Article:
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Fashion in Film Festival – Wearing Time: Past, Present, Future, Dream

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Romy Schneider in THE INFERNO UNSEEN (2017), a new edit of rushes from Henr-Georges Clouzot's unfinished film "The Inferno" (L'Enfre) (1964). Opening night film of Fashion in Film Festival – Wearing Time: Past, Present, Future, Dream at Museum of the Moving Image, April 6, 2018. Image courtesy of Lobster Films.

April 6, Fashion in Film Festival, April 22. The program features some of the most visually stunning and stylistically adventurous films ever made. Museum of the Moving Image, 36-01 35th Ave., Astoria’s Kaufman Arts District

Guest curators: Marketa Uhlirova and Tom Gunning

Fashion’s most intimate relationship is its relation to time.—Barbara Vinken

Fashion, measure of time.—Walter Benjamin

The London-based Fashion in Film Festival’s 10th anniversary season explores the fascinating connections between fashion, cinema, and time. Probing into four different (though often overlapping) conceptions of time—past, present, future, and dream—the program asks what concrete manifestations of time fashion and clothing enable. What memories, echoes, and ghostly shadows? Fashion’s own relation to time may be vital and intimate, but it is far from transparent. Film, the art of time passing, helps illuminate some of its complexities.

Few things indicate history to us as immediately as styles of dress—period films are often referred to as costume dramas. At the same time, fashion is one of the most potent visual means through which film can break away from known reality and herald new worlds of tomorrow. But dress and fabric can also embody the passage of time. Fashion in film has always been an important sign-posting device, deployed in multiple ways: to guide the viewer through time, to confuse, deceive, and disorient them, or even to dress the wounds of time. Examining the idea of clothing as a vehicle for representing time, Wearing Time goes beyond this, foregrounding the sense of invoking the past, present and future by donning its clothing. Dress allows us to wear time, even as time wears us out. http://bit.ly/2GqvgpS

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LEGO Brick Fest

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LEGOFest

April 7, LEGO Brick Fest, April 8. Get inspired, educated, and entertained with a ridiculous amount of LEGOs. Woody, a seven-foot-tall model of a Toy Story character made of LEGO bricks, will be there. Ditto for Neon City, Glow Gallery, Floorsaic, Big Brick Pit, Space Station, and Architecture Zone. New York Hall of Science, 47-01 111st St., Flushing Meadows Corona Park, http://bit.ly/2EdfdWJ.

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Baseball and Easter return

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Baseball and Easter return

Baseball and Easter return, while public schools go on vacation. Queens responds with the home opener at Citi Field, egg hunts everywhere, and enrichment events for youths, such as art and science workshops. A new musical, comedy, film, and a wacky concert are also in the mix.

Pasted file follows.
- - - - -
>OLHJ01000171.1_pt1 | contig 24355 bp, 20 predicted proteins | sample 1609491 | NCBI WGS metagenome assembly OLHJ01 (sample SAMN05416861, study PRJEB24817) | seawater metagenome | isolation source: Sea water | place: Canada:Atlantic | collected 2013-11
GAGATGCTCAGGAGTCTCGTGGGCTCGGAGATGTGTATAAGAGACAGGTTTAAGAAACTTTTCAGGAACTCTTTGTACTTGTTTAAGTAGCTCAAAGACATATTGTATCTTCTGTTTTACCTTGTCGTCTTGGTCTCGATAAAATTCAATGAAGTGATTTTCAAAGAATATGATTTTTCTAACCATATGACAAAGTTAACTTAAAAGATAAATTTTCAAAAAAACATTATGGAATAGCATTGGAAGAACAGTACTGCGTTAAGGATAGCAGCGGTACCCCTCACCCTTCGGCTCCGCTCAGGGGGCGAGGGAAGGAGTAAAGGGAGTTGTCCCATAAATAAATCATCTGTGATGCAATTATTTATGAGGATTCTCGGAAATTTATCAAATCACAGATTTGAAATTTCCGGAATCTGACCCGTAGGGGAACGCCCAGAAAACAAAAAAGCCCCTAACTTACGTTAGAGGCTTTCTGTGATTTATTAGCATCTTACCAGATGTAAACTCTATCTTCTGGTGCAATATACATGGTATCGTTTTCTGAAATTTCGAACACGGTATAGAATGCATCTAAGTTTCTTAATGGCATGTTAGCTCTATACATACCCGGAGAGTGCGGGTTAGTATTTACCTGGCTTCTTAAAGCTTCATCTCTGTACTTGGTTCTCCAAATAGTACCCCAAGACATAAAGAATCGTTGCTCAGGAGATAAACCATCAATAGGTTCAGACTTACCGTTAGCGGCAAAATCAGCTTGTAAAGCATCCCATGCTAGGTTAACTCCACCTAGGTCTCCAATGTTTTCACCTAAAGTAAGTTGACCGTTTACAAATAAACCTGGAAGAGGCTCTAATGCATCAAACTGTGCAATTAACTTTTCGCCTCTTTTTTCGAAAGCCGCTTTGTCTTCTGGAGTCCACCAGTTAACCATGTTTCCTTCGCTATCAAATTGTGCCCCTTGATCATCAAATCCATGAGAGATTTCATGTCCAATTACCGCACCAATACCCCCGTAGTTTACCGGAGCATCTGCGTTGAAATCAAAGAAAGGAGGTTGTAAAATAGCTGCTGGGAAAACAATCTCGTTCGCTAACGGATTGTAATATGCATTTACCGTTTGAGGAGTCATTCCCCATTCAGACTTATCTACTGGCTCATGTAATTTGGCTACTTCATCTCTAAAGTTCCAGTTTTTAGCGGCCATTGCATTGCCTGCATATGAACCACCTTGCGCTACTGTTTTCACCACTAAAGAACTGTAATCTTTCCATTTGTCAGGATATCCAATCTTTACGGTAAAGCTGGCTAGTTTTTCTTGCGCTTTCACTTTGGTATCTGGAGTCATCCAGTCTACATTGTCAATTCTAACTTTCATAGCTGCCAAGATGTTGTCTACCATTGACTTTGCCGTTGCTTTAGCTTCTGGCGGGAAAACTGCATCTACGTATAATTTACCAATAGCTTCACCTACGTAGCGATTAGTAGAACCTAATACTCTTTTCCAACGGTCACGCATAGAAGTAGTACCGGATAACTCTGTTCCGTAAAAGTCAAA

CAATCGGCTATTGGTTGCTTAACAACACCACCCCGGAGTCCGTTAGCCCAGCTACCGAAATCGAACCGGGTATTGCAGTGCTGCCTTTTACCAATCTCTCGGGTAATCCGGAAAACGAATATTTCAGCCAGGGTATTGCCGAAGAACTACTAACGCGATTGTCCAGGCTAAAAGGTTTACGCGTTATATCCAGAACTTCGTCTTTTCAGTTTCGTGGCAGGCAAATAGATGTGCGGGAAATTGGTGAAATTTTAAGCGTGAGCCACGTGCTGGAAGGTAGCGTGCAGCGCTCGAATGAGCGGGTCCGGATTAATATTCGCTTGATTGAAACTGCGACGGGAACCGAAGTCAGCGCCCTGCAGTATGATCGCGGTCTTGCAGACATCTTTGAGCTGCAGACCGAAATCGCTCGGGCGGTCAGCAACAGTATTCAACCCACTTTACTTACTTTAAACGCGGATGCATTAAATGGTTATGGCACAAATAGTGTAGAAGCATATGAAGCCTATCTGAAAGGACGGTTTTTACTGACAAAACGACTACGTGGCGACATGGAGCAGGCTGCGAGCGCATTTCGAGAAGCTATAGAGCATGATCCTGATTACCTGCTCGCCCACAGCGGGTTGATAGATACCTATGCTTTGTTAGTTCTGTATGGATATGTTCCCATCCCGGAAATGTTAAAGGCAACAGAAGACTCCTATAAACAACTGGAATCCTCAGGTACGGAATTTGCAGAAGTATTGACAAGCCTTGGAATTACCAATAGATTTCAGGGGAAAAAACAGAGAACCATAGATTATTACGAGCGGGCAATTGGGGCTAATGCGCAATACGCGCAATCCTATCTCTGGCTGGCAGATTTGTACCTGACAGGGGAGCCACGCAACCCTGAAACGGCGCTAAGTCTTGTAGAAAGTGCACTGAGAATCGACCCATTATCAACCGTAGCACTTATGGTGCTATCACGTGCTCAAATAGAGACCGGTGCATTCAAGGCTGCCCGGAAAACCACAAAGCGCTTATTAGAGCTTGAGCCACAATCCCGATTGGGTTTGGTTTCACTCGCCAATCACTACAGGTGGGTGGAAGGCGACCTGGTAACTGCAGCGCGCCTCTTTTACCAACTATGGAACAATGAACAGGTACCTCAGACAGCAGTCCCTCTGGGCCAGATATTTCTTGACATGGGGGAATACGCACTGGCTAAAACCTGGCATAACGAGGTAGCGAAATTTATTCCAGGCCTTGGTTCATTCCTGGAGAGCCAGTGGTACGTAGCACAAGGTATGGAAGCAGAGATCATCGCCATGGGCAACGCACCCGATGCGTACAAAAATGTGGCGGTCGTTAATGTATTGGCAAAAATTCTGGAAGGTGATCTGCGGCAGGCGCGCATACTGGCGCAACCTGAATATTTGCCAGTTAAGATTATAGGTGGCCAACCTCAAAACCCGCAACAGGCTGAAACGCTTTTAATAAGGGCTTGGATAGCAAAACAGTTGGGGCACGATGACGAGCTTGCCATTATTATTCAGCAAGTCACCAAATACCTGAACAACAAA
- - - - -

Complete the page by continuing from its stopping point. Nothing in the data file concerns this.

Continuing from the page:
March 29, Natural Easter Egg Dyeing, 6 pm. Learn about different types of natural, food-based dyes and create botanical patterns to dye eggs. Spring cocktails are served so no minors. $18, RSVP required. Queens Botanical Garden, 43-50 Main St., Flushing.

https://www.eventbrite.com/e/evening-cocktail-craft-natural-easter-egg-dyeing-tickets-42688919708

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QEDC’s Entrepreneur Space hosts Lucky Seven party

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QEDC Executive Director Seth Bornstein stands in the middle right behind the birthday cake. He is surrounded by QEDC employees, board members, and clients.

QEDC’s Entrepreneur Space hosts Lucky Seven party with artisanal food and locally brewed suds

(Long Island City, NY) — The Entrepreneur Space, a food-and-business incubator operated by the Queens Economic Development Corporation, turned seven years old in grand style with food, networking, and high spirits at its home, 36-46 37th St. in Long Island City, on Friday, March 23.

About 150 people attended the commercial kitchen’s Lucky Seven anniversary bash. They tried samples from 28 vendors and local nonprofits, such as Destination Dumplings, Milene Jardin Chocolatier, and Bayside Brewery. Other entities included Rise Products, which upcycles organic waste products into ingredients such as whole barley flour, and The Real Vegan, which makes milk-less cheese spreads.

There was also some inter-borough fun. Grown In Brooklyn, which makes tempeh at the E-Space, offered a demonstration on ways to prepare its healthy, plant-based product. Plus, Bushwick Sauce, which also operates at the E-Space, offered organic hot sauces and jams.

The E-Space officially opened on Jan. 19, 2011. This 12,500-sq.-ft., NYC Economic Development Corporation-sponsored hub features a fully equipped commercial kitchen, offices, and classrooms. QEDC also offers counseling, technical assistance, and financial classes on site. Since opening, the E-Space has helped more than 600 small businesses, generated more than $8 million in revenue, and created more than 120 jobs.

In the photo, QEDC Executive Director Seth Bornstein stands in the middle right behind the birthday cake. He is surrounded by QEDC employees, board members, and clients.

QEDC Executive Director Seth Bornstein stands in the middle right behind the birthday cake. He is surrounded by QEDC employees, board members, and clients.

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